- Privacy Breached By Sharing EFAP Information
- June 4, 2008 | Authors: Vicki L. Giles; Thomas W. R. Ross; Glenn D. Tait
- Law Firms: McLennan Ross LLP - Edmonton Office ; McLennan Ross LLP - Calgary Office ; McLennan Ross LLP - Yellowknife Office
In April 2008, the Privacy Commissioner released an Investigation Report which underscores the importance of providing employees with clear information as to the purposes for which their personal employee information will be used and with whom that information will be shared; especially when sensitive information is involved.
TransAlta Corporation contracted with a service provider, KLA, for occupational health services (OHS) and employee and family assistance program services (EFAP). The Complainant voluntarily entered an alcohol and drug treatment program and reported to the OHS group at KLA that he would require a three-month absence from work to complete the program. The KLA OHS group referred the Complainant to an EFAP counselor. As part of the process the following information was shared:
- EFAP advised OHS that the Complainant was participating in a treatment program, but that he was unwilling to comply with return to work conditions;
- OHS advised TransAlta senior HR advisor of the same information but also that the program was a "voluntary drug and alcohol program"; he was seeking counseling; and that he would have to sign a Return to Work Agreement which included requirements of abstinence and random testing;
- HR advisor advised various TransAlta managers the Complainant was not compliant with TransAlta policies and that he had not signed the required contract for continued care when receiving short term disability benefits.
Although this type of information sharing may sound familiar to your organization, the Complainant alleged that each of EFAP, OHS, and TransAlta had breached the privacy legislation. The investigator agreed.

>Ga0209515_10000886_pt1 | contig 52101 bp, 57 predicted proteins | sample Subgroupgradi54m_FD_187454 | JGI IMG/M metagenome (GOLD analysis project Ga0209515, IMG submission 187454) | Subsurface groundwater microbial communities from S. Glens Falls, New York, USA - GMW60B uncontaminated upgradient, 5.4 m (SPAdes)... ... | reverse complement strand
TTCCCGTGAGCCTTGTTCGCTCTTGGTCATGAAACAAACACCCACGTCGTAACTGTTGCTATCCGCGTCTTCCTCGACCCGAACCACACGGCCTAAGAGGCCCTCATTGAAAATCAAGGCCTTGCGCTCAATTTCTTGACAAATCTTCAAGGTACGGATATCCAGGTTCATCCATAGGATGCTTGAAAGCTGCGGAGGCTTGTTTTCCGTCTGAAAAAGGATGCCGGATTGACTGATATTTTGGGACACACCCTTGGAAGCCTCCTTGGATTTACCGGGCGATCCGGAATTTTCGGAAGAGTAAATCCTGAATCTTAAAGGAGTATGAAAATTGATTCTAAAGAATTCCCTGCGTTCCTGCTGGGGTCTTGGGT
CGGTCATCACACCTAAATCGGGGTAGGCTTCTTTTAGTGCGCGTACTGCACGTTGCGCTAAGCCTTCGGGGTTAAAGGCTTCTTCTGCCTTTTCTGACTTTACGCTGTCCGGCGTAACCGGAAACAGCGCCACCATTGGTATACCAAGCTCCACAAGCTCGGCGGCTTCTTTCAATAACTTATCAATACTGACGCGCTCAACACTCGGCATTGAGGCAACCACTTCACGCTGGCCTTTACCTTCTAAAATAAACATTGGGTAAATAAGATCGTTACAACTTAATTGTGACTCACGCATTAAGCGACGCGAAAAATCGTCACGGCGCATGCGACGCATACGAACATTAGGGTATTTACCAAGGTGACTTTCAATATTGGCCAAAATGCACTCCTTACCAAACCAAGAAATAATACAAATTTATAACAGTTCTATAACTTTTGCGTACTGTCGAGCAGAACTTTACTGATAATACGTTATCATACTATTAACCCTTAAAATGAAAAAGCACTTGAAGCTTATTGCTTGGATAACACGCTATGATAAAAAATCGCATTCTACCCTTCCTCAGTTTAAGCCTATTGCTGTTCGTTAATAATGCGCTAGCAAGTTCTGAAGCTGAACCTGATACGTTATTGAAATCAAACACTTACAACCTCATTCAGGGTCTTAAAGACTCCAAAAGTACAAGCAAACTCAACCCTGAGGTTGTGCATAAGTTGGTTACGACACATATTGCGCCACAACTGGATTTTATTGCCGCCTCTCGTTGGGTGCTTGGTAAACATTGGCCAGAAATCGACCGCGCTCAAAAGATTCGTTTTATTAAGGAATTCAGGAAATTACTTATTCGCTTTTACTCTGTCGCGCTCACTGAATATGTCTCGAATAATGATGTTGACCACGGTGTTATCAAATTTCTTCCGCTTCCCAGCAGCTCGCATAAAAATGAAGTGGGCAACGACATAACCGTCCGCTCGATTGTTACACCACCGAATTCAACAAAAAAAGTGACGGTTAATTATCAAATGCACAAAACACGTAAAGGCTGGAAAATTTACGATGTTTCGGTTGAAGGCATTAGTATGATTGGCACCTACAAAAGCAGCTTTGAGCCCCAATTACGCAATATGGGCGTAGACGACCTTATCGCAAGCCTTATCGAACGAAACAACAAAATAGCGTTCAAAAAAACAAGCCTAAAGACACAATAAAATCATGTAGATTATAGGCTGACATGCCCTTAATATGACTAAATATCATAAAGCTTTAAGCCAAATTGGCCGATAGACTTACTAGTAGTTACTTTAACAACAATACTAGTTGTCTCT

The investigator found that:
- it was reasonable, and consent was not required, for EFAP to advise OHS of treatment program participation and status of return to work conditions;
- it was reasonable, and consent was not required, for OHS to advise the HR advisor whether the Complainant was fit to return to work and the status of return to work conditions.
However, she also found that:
- the Complainant had not been advised that his personal information would be shared between KLA and TransAlta - in fact, he believed the process was confidential (and TransAlta/KLA documentation reinforced this belief);
- it was unreasonable for OHS to advise the HR advisor that the Complainant was participating in a voluntary drug and alcohol program and seeking counseling because it was unnecessary to share this much information.
With respect to the unreasonable sharing of information between OHS and the HR advisor, the investigator stated:
"The Complainant's leave was being managed by health specialists who knew enough about his situation to recommend treatment and establish conditions for his return to work. In my view, all TransAlta management needed to know was whether or not the Complainant had successfully completed treatment and would comply with return to work conditions."
Finally, the investigator found that:
- although various TransAlta managers needed information about the process, the HR advisor had shared too much information with too many different individuals - they did not all need all of the information. The investigator suggested that the HR advisor should have sent separate letters to each of the individual managers with only the information each required.
It is easy to sympathize with the employer in this instance as it took many precautions in dealing with the information, and there are legitimate management reasons to share this information. It is important to note that many of the breaches would not have occurred had appropriate documentation been in place advising the Complainant of the purposes for which his personal employee information would be collected, used, and disclosed, and to whom those disclosures would be made. This report emphasizes the importance of providing employees with detailed, specific information, particularly when they enter into a process which is somewhat "out of the ordinary." It may not simply be enough to provide employees with information about the collection, use, and disclosure of their personal information at the time of hiring. Employees should be reminded of these things when they enter into a process which may be new or unfamiliar. The report also reminds employers of the importance of reviewing internal policies as to when it is appropriate to share information with supervisors and managers and what type of information should be shared. Sensitive information should only be shared on a "need to know" basis.
As greater numbers of employees start to understand their privacy rights, employers can expect greater scrutiny of their information use and sharing processes. Ensure that your policies and procedures meet privacy requirements.